Fortifying their future: Students in tribal districts in Odisha, India, get a nutritional boost
The World Food Programme-supported fortification of the government’s Mid Day Meal programme is contributing towards nutrition, good health and education among school going children in Dhenkanal, Odisha.
In the Indian state of Odisha the consumption of micronutrients particularly among school going children is low. This has resulted in widespread anemia, micronutrient deficiency disorders and poor growth among children. Working together with the Government of Odisha to strengthen nutrition among school children, WFP is fortifying meals served under the government’s Mid-Day Meal (school meals) programme in the district of Dhenkanal — covering 1722 schools, catering to nearly 130, 000 children.
Swayam Satya Shree Nayak studies in class 8 at Gangijodi Upper Primary School. She has been eating fortified food served in school, and is excited that her school meal includes a “special” rice that will help her fight anemia, and “keep her mind sharp”. She enjoys playing chess, and when asked about what she wants to be when she grows up, she says, “I want to help people, I want to be the District Collector for my area.”
Sitting on her school boundary wall, pretending to be the District Collector, she says, “If I am the District Collector for the day, I will ensure clean drinking water to everyone in my village”. Her mother Sucharita works at an Anganwadi Centre (rural mother and child care centre) close-by, and she too is happy that her daughter gets nutritious food in school. “My daughter is very smart, but like all other children here she is undernourished, and I worry about her health,” says Sucharita.
WFP’s pilot project on multi micronutrient fortification of school meals kicked off in Dhenkanal district in Odisha in early-February 2017. The project is expected to address the micronutrient gaps prevalent among school children, and also provide the government with an operationally feasible and scalable model to integrate fortification into the Mid-Day Meal programme.
Divided into two modalities, the WFP pilot is fortifying rice in four blocks of the district, while the remaining four blocks get curry fortified through a multi micronutrient powder mix.
Rice fortification happens at a centralized mill, where regular rice is blended with fortified rice kernels to produce fortified rice. This rice is then bagged and sent to the schools where it is cooked and served to the children.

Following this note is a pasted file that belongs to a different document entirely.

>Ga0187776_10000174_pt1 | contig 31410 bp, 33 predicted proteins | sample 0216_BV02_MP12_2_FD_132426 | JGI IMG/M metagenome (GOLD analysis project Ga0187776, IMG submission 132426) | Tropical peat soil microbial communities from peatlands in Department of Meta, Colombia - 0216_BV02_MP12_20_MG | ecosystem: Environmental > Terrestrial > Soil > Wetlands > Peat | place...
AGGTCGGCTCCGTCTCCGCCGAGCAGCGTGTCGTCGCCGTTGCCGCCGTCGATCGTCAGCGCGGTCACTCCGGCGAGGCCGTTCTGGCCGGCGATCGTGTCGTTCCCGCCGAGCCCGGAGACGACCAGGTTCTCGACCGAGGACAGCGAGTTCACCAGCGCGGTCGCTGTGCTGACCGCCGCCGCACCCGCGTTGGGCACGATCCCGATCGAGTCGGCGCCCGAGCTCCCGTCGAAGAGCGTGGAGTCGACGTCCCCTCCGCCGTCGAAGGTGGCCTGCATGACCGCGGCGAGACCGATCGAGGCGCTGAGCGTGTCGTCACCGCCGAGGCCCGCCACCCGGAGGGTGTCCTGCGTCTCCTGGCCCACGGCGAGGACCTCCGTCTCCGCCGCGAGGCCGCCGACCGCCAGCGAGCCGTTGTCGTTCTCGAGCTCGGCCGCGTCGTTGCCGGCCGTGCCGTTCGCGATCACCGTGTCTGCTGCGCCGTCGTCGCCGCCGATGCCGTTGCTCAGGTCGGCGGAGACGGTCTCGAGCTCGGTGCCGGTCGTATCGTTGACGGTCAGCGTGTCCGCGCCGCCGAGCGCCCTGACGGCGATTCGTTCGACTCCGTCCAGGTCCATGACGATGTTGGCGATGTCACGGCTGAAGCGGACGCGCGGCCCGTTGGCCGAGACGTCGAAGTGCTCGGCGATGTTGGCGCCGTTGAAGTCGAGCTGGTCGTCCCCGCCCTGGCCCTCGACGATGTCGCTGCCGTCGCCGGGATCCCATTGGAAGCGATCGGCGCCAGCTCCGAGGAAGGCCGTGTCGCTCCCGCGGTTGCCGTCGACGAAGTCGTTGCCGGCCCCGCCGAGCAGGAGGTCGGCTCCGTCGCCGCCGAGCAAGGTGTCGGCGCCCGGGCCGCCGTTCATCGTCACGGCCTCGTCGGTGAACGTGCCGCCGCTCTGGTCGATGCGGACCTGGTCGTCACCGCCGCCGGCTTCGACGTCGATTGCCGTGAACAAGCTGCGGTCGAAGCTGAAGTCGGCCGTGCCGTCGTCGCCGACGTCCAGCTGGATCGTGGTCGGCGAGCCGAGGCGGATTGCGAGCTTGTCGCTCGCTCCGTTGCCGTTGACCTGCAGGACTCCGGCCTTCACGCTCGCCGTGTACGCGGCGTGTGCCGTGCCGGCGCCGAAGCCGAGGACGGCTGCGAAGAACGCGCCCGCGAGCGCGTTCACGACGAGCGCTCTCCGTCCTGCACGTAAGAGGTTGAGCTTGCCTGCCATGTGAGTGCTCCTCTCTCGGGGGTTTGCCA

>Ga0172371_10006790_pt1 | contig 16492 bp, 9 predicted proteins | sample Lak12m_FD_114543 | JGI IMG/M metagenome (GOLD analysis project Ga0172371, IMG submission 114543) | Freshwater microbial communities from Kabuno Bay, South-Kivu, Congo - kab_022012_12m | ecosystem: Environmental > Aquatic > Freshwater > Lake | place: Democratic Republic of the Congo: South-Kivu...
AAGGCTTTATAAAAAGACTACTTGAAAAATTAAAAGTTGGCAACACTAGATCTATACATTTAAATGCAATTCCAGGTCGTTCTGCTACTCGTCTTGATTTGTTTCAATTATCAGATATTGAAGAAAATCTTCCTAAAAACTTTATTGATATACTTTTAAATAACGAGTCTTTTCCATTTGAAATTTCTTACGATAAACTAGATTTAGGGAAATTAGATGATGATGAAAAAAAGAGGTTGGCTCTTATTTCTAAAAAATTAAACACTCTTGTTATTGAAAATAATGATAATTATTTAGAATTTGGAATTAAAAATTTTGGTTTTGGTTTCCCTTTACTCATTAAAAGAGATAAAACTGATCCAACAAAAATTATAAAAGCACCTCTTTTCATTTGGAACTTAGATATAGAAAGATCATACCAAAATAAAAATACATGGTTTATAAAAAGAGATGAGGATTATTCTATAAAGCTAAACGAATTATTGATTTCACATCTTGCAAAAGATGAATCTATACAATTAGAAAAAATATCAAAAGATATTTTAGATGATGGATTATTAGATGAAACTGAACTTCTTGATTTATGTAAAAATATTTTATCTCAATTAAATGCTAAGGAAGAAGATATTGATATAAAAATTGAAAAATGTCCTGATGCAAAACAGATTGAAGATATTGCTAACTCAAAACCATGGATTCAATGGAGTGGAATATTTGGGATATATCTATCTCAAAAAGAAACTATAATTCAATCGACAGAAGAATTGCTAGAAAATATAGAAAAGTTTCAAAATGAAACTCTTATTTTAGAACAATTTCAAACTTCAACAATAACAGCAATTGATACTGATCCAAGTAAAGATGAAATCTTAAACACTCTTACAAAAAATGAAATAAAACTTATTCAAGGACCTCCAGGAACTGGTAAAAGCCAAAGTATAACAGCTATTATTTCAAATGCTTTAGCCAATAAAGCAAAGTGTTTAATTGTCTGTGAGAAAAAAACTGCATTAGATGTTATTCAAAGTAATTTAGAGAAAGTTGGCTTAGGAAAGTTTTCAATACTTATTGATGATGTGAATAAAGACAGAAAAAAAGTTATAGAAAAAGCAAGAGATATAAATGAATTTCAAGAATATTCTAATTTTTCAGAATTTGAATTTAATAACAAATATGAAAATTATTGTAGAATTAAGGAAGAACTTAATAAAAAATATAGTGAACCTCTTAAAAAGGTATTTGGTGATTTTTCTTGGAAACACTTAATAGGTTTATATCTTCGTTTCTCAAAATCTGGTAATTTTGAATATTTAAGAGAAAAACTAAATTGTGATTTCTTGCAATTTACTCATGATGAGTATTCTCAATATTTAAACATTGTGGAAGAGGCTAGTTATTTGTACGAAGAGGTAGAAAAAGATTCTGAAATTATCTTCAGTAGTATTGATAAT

Curry fortification happens at the school level. Once the curry is prepared, the Mid-Day Meal teacher in-charge mixes a measured quantity of the multi micronutrient powder into the curry.
Twelve-year old Anil Moharan from Siminai Upper Primary School is thrilled to have fortified curry as part of his school meal. An aspiring wrestler, he says, “I have represented my school at many national wrestling competitions. I understand the importance of good nutrition, and if I want to do well in my sport I need to be strong.”
Posing proudly with his certificates, he wishes to represent his country in wrestling. He is conscious about what he eats to become a world-class wrestler.
Anil and his classmates have been taught in school about nutrition, and more importantly about the benefits of the multi micronutrient powder that is being added to his school meal.
WFP’s initiatives in India aim to strengthen government food safety nets — making them more nutritionally effective. Strengthened social safety nets are critical to reducing poverty and inequality, and promoting inclusive growth. The Government of India’s Mid-Day Meal programme reaches out to 100.3 million children with nutritious food each school day.
WFP is supporting the Government of Odisha in increasing the nutritional impact of its Mid Day Meal Programme. It is doing so by supporting multi-micronutrient fortification of school meals. The project is supported by Stop Hunger, Teck Resources Limited, General Mills Foundation, and Sodexo India.
Find out more about WFP’s work in India